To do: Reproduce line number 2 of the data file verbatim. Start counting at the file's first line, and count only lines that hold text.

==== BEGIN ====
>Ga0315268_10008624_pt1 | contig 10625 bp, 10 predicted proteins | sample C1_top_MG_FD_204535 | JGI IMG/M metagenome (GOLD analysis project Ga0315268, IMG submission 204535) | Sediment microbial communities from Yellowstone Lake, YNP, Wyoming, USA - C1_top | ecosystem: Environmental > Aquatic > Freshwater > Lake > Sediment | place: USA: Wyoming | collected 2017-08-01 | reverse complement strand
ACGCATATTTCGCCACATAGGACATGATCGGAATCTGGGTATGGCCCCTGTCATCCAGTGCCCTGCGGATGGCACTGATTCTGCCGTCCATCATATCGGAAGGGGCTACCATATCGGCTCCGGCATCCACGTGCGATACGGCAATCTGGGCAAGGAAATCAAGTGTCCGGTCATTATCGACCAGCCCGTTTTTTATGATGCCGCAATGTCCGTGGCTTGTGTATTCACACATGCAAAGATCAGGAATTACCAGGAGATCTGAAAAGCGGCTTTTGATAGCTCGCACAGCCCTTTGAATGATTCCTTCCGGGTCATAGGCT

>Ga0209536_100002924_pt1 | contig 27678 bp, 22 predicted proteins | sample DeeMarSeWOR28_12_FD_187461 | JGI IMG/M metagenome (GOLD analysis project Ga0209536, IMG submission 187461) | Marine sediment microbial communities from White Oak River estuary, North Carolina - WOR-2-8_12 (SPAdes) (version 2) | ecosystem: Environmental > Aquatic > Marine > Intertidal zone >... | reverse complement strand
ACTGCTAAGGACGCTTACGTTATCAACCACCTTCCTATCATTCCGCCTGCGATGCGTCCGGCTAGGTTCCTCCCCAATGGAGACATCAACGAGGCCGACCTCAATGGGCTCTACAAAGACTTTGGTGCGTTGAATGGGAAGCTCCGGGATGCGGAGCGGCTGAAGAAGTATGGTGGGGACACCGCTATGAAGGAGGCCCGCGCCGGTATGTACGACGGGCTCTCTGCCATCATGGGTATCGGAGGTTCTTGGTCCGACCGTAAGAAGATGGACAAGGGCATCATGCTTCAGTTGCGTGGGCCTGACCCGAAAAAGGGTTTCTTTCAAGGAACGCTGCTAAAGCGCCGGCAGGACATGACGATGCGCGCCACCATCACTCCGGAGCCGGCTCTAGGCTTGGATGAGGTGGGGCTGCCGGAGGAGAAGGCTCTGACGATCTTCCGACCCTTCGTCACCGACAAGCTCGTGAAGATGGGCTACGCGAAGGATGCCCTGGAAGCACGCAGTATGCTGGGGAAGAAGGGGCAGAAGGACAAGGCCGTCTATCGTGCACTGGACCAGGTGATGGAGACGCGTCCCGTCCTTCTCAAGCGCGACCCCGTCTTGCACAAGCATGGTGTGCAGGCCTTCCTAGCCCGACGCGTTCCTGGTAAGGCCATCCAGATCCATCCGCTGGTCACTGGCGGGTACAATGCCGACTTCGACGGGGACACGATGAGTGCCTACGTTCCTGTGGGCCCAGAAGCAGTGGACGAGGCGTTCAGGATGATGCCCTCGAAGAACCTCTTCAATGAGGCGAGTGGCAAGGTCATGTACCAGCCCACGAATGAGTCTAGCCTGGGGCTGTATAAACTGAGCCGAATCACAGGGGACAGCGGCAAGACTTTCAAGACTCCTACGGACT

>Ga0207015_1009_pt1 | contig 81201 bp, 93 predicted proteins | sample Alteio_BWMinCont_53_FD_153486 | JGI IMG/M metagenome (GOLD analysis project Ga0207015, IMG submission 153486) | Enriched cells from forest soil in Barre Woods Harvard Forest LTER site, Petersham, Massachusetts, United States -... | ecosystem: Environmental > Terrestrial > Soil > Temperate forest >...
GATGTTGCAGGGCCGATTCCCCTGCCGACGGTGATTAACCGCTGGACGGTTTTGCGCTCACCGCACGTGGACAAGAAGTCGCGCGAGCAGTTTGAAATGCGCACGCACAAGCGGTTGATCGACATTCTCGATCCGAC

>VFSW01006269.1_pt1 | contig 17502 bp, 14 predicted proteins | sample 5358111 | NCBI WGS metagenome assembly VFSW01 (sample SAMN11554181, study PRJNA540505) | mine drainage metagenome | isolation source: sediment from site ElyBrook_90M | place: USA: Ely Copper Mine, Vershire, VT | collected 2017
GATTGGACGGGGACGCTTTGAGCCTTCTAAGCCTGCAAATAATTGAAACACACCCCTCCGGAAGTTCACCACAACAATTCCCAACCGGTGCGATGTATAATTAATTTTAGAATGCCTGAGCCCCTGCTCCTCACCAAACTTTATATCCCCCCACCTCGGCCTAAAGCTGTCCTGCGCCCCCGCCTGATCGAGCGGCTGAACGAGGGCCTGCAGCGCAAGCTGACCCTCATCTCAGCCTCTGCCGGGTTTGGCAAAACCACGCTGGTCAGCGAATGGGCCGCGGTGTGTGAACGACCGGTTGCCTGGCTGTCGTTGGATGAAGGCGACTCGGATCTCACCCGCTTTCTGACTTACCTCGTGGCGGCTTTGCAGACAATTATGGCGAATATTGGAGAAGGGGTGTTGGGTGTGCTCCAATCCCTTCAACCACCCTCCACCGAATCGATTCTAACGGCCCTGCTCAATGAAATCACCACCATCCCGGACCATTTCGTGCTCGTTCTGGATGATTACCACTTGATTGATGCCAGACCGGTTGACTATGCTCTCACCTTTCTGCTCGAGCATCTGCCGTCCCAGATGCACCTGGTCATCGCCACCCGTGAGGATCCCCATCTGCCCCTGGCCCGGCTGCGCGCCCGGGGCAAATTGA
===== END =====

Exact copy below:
ACGCATATTTCGCCACATAGGACATGATCGGAATCTGGGTATGGCCCCTGTCATCCAGTGCCCTGCGGATGGCACTGATTCTGCCGTCCATCATATCGGAAGGGGCTACCATATCGGCTCCGGCATCCACGTGCGATACGGCAATCTGGGCAAGGAAATCAAGTGTCCGGTCATTATCGACCAGCCCGTTTTTTATGATGCCGCAATGTCCGTGGCTTGTGTATTCACACATGCAAAGATCAGGAATTACCAGGAGATCTGAAAAGCGGCTTTTGATAGCTCGCACAGCCCTTTGAATGATTCCTTCCGGGTCATAGGCT